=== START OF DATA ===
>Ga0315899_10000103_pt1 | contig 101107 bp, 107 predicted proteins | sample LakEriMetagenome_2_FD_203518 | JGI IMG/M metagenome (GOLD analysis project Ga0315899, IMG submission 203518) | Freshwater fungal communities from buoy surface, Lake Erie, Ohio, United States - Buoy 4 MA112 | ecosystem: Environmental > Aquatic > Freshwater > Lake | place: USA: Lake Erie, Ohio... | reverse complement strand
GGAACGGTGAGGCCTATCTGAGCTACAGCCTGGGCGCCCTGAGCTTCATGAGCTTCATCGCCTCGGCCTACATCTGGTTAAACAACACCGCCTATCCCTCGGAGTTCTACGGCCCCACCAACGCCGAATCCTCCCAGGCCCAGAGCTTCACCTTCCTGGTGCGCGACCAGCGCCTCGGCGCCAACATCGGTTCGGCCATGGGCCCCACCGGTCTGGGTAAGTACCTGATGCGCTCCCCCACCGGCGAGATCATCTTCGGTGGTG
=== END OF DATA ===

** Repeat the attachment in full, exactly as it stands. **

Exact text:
>Ga0315899_10000103_pt1 | contig 101107 bp, 107 predicted proteins | sample LakEriMetagenome_2_FD_203518 | JGI IMG/M metagenome (GOLD analysis project Ga0315899, IMG submission 203518) | Freshwater fungal communities from buoy surface, Lake Erie, Ohio, United States - Buoy 4 MA112 | ecosystem: Environmental > Aquatic > Freshwater > Lake | place: USA: Lake Erie, Ohio... | reverse complement strand
GGAACGGTGAGGCCTATCTGAGCTACAGCCTGGGCGCCCTGAGCTTCATGAGCTTCATCGCCTCGGCCTACATCTGGTTAAACAACACCGCCTATCCCTCGGAGTTCTACGGCCCCACCAACGCCGAATCCTCCCAGGCCCAGAGCTTCACCTTCCTGGTGCGCGACCAGCGCCTCGGCGCCAACATCGGTTCGGCCATGGGCCCCACCGGTCTGGGTAAGTACCTGATGCGCTCCCCCACCGGCGAGATCATCTTCGGTGGTG